"The defaulttGatewayAddress element represents the address of the
      default gateway which should be used when connected to this POP.
      The address is represented in the form of a string in dotted-
      decimal notation (e.g., 192.168.101.1).

      Syntax:
        <!-- Default Gateway IP address (in dotted decimal notation) -->
        <!ELEMENT defaultGatewayAddress (#PCDATA)>
        <!ATTLIST defaultGatewayAddress
                value NOTATION (IPADR) #IMPLIED>"

   It should be straightforward to implement elements that are IPv6
   aware.

5.145.  RFC 3023: XML Media Types

   There are no IPv4 dependencies in this specification.

5.146.  RFC 3028: Sieve: A Mail Filtering Language

   There are no IPv4 dependencies in this specification.

5.147.  RFC 3030: SMTP Service Extensions for Transmission of
        Large and Binary MIME Messages

   There are no IPv4 dependencies in this specification.

5.148.  RFC 3049: TN3270E Service Location and Session
        Balancing

   There are no IPv4 dependencies in this specification.

5.149.  RFC 3059: Attribute List Extension for the Service Location
        Protocol

   There are no IPv4 dependencies in this specification.

5.150.  RFC 3080: The Blocks Extensible Exchange Protocol Core
        (BEEP)

   There are no IPv4 dependencies in this specification.

5.151.  RFC 3081: Mapping the BEEP Core onto TCP

   There are no IPv4 dependencies in this specification.

5.152.  RFC 3111: Service Location Protocol Modifications for IPv6

   This is an IPv6 related document and is not discussed in this
   document.

5.153.  RFC 3302: Tag Image File Format (TIFF) - image/tiff MIME
        Sub-type Registration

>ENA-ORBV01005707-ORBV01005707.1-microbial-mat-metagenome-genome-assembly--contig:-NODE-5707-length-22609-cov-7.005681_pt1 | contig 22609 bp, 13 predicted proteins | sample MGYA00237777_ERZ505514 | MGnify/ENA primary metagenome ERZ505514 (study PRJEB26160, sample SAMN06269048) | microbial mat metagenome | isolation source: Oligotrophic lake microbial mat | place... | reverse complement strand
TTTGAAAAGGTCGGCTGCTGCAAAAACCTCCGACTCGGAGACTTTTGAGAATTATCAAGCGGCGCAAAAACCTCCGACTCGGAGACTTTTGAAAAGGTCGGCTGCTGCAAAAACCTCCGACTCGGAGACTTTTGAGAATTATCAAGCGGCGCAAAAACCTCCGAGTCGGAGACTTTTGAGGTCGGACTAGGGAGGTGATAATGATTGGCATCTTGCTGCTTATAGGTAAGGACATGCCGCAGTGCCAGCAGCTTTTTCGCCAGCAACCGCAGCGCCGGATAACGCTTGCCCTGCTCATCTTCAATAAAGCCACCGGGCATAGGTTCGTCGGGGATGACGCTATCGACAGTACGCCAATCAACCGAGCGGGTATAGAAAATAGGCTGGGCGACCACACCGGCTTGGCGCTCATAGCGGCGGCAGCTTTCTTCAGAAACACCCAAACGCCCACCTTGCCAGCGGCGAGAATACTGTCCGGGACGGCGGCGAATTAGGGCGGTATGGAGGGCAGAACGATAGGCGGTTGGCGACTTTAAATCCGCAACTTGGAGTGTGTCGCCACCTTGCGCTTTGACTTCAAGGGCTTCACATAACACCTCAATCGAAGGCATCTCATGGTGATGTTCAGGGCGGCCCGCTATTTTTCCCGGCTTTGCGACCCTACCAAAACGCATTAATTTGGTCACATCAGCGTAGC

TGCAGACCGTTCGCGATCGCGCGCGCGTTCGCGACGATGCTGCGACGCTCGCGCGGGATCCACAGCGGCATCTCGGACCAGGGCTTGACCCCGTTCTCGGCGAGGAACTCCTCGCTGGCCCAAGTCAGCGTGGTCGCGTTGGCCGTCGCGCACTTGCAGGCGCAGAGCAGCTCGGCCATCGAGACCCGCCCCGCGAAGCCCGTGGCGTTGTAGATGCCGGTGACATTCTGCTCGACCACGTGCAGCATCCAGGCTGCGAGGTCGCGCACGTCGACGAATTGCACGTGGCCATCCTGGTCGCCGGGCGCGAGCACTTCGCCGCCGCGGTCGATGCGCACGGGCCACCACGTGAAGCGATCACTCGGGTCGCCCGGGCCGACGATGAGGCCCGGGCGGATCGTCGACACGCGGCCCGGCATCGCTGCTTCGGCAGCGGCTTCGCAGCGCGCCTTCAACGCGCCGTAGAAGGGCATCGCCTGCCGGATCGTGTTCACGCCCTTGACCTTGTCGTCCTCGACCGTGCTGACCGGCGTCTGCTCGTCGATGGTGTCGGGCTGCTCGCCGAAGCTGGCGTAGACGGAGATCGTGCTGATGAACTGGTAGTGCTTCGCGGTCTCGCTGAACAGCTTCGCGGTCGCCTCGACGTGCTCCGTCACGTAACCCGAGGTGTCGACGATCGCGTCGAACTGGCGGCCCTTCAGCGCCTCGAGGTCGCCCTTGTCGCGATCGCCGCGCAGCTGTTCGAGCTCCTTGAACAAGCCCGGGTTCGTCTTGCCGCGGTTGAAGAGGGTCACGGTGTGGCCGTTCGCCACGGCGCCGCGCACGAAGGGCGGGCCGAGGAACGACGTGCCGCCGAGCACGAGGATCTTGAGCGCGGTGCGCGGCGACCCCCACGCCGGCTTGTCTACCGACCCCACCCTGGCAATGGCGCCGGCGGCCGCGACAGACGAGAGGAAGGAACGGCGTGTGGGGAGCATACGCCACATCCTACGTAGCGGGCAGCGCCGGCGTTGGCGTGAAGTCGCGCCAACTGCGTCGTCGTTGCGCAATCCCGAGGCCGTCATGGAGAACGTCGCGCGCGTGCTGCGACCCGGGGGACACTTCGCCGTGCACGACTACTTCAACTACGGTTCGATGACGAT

There are no IPv4 dependencies in this specification.

5.154.  RFC 3404: Dynamic Delegation Discovery System (DDDS)
        Part Four: The Uniform Resource Identifiers (URI)
        Resolution Application

   This specification has no explicit dependency on IPv4.  However, when
   referring to the URI format specified in RFC 2396 (see section 4.3.
   flags, first paragraph), a reference to RFC 2732 should be also
   added.

5.155.  RFC 3501: Internet Message Access Protocol - Version 4rev1

   There are no IPv4 dependencies in this specification.

6.  Experimental RFCs

   Experimental RFCs belong to the category of "non-standard"
   specifications.  This group involves specifications considered "off-
   track", e.g., specifications that haven't yet reach an adequate
   standardization level, or that have been superseded by more recent
   specifications.

   Experimental RFCs represent specifications that are currently part of
   some research effort, and that are often propriety in nature, or used
   in limited arenas.  They are documented to the Internet community in
   order to allow potential interoperability or some other potential
   useful scenario.  In a few cases, they are presented as alternatives
   to the mainstream solution of an acknowledged problem.

6.1.  RFC 887: Resource Location Protocol

   Section 3.1 (Request Messages) contains:

  "<Who-Anywhere-Provides?>
      This message parallels the <Who-Provides?> message with the
      "third-party" variant described above.  The confirming host is
      required to return at least its own IP address (if it provides the
      named resource) as well as the IP addresses of any other hosts it
      believes may provide the named resource.  The confirming host

      though, may never return an IP address for a resource which is the
      same as an IP address listed with the resource name in the request
      message.  In this case it must treat the resource as if it was
      unsupported at that IP address and omit it from any reply list.

   <Does-Anyone-Provide?>
      This message parallels the <Do-You-Provide?> message again with
      the "third-party" variant described above.  As before, the
      confirming host is required to return its own IP address as well
      as the IP addresses of any other hosts it believes may provide the
      named resource and is prohibited from returning the same IP
      address in the reply resource specifier as was listed in the
      request resource specifier.  As in the <Do-You-Provide?> case and